Saturday 28 October 2017

Eleanor Oliphant is Completely Fine by Gail Honeyman    {Reviewed by STELLA}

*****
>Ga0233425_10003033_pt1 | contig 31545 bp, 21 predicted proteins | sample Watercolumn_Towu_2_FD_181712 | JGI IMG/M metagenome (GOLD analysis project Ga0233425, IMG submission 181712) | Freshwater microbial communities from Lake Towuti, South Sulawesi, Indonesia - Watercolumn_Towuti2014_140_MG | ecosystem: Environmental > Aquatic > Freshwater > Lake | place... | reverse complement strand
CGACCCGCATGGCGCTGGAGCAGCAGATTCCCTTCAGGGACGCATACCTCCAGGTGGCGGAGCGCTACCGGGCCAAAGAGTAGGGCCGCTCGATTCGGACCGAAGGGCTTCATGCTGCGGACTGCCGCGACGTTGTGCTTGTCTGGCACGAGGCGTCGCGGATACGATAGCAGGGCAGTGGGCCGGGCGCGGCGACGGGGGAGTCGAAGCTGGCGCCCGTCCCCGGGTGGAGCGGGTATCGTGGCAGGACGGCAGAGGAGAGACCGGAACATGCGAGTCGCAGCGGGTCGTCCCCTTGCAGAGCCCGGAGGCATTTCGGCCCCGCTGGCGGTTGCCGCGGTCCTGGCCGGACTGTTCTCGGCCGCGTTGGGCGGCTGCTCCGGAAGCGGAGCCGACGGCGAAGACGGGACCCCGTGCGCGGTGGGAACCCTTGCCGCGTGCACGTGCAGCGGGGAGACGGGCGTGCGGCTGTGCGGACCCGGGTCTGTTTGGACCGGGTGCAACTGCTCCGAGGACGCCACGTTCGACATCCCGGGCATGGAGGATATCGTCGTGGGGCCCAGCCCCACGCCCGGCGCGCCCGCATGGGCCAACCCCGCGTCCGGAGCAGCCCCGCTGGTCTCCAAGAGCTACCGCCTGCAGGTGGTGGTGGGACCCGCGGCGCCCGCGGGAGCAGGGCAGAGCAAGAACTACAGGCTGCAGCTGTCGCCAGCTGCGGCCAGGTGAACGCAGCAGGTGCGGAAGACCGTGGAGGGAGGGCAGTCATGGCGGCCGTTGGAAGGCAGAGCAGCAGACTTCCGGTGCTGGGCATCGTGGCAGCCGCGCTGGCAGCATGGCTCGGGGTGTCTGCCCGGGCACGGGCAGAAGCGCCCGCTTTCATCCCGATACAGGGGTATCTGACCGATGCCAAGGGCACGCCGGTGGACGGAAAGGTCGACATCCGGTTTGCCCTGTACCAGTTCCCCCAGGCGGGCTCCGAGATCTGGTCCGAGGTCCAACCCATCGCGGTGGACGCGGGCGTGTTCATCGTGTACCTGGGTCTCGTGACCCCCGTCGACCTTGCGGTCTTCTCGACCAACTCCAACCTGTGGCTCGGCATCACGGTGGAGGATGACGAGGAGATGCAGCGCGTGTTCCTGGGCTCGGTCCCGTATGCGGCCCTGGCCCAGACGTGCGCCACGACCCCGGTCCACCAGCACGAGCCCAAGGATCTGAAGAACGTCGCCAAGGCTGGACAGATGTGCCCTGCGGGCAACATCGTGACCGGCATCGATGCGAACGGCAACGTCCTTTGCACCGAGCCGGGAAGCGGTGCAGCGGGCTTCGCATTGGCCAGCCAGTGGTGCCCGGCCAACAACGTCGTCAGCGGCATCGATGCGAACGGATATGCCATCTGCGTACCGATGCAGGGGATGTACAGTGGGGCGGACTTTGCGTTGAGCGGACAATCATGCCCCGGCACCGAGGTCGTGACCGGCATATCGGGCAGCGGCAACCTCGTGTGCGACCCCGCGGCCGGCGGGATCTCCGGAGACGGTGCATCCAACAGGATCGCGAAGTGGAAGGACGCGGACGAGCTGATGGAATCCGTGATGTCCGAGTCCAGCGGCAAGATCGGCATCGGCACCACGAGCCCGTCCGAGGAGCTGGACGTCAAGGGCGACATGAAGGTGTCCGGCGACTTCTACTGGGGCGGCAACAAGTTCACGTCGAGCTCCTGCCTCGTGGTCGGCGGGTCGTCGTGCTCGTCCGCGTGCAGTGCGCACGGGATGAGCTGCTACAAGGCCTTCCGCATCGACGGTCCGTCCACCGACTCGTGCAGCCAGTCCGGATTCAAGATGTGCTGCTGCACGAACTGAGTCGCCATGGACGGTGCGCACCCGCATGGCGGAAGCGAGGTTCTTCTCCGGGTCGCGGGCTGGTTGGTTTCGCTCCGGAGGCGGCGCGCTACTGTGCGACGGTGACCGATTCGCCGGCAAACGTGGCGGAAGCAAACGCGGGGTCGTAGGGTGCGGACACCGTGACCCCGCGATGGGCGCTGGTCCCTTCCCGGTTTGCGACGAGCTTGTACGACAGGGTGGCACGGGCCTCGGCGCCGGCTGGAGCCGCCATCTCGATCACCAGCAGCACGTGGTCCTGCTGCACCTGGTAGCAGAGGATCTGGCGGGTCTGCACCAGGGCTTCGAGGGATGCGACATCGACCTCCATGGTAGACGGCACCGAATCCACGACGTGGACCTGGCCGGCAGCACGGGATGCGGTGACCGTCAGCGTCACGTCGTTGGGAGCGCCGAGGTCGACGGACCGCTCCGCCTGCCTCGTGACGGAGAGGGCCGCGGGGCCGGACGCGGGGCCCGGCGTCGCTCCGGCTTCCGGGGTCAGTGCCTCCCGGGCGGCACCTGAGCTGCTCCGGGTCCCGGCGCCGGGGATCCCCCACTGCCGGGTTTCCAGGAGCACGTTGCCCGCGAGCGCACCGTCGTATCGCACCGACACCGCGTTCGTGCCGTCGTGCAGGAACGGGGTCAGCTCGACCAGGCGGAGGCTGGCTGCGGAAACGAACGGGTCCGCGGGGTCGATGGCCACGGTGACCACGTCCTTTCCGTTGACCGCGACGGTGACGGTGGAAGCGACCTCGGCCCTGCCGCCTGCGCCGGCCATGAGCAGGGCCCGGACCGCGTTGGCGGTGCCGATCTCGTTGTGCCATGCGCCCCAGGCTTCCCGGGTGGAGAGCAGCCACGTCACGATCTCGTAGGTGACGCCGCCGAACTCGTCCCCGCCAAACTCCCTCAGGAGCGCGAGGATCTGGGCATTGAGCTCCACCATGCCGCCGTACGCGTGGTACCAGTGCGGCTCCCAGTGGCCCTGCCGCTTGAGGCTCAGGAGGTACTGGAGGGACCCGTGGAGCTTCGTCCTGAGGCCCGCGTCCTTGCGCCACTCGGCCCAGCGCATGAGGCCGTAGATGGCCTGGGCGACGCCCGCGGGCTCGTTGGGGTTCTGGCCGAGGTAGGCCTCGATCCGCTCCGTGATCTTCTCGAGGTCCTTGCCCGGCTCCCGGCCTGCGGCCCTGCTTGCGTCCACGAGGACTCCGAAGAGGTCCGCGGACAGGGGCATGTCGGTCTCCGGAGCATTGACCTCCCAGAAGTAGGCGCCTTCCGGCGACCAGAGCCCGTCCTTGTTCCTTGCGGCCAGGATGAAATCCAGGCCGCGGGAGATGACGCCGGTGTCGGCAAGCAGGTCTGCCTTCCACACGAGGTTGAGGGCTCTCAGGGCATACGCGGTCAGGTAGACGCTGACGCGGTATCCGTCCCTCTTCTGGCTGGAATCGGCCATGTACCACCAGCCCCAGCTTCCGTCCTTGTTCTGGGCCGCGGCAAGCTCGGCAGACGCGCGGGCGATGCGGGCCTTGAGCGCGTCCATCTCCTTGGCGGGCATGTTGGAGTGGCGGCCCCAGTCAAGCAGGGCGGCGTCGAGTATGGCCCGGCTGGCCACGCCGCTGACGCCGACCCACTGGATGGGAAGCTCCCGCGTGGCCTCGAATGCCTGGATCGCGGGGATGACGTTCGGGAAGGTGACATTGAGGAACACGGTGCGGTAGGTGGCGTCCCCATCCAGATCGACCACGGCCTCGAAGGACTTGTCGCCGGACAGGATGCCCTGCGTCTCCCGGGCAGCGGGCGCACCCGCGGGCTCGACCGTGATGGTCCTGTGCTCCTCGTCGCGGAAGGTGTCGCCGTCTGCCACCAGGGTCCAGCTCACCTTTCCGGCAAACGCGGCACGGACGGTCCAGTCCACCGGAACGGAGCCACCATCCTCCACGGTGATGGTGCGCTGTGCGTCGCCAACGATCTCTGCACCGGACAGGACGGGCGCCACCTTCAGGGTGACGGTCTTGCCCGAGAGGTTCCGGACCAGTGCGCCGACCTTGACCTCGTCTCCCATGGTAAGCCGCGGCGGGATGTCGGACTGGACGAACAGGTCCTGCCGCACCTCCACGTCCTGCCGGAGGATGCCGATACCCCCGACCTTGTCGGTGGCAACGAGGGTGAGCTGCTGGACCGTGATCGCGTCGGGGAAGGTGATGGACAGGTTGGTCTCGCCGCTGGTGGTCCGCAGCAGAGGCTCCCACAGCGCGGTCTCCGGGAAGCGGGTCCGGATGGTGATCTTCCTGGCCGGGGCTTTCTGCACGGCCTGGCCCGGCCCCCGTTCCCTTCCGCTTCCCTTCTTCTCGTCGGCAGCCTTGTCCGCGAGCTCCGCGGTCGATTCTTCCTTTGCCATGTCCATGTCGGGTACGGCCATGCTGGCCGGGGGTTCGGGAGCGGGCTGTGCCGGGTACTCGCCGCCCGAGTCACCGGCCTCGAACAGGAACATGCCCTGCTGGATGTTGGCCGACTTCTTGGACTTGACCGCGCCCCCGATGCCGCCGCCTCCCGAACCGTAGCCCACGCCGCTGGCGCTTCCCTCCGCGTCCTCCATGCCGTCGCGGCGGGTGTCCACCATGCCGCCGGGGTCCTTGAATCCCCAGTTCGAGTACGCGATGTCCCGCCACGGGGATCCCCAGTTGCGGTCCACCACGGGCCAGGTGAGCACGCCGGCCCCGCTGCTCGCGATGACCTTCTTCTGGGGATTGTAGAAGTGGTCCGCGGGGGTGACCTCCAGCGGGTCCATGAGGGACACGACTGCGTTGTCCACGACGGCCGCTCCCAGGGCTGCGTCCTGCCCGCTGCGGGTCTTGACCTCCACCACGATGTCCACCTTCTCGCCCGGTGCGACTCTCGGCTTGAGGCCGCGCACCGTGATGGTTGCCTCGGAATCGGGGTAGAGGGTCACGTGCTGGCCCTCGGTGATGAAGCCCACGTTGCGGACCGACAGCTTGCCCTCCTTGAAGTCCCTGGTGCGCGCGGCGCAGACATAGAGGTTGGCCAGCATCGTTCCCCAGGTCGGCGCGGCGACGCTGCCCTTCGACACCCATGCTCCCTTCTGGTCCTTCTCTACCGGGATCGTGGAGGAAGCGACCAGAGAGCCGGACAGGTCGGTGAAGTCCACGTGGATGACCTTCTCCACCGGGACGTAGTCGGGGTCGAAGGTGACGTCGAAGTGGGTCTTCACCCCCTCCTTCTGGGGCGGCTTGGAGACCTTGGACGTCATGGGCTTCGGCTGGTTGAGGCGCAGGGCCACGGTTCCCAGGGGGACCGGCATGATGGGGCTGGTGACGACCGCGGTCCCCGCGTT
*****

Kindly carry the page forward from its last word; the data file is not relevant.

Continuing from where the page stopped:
With a title so emphatically sure of itself, you know that something is up and you are curious to find out what. Gail Honeyman’s debut novel,Eleanor Oliphant is Completely Fine, draws you in immediately. You meet Eleanor - an unusual woman in her thirties who lives alone works in an office (the same place she’s been since she finished university), and follows her own particular set of rules which result in an austere, simple life devoid of indulgence or frivolities, friends or family. As we travel alongside Eleanor, some peculiarities come to our attention: she drinks cheap vodka from Friday night until work on Monday and has a weekly call from Mummy on a Wednesday - an event that fills her with increasing discomfort. What starts as a quirky, amusing tale about an oddity becomes more endearing as Eleanor Oliphant becomes besotted with a musician, someone the reader sees clearly for what he is, but poor Eleanor is blind to. Yet this obsession is the making of her: as she plans her fantasy relationship she inadvertently becomes connected with the world around her. This is helped by a coincidental incident where she, along with her workmate Raymond, help an elderly man who has collapsed in the street. This incident leads to a budding friendship with Raymond, an unusual situation for Eleanor, who has never had a friend. As the story goes along, we begin to build a clearer picture of our heroine. Her childhood in foster homes, her contact with social workers, and her horrendous mother. The first part of this novel is called Good Days and we sense that Eleanor is running from something, living in a bubble to protect herself from a past that is haunting her. Honeyman keeps the tone light in this part, with gags, most visited upon and by Eleanor with her odd behaviour and often inappropriate remarks. The final third is the Bad Days, where Eleanor’s fantasy world has crumbled and the influence of Mummy looks as if it might destroy her. But Eleanor Oliphant (not her real name) is made of sterner stuff and while the reveal at the end is a shocker, this novel is ultimately a charmer (even when dealing with the damaging consequences of a disturbing childhood) which embraces the life-affirming power of friendship and care.

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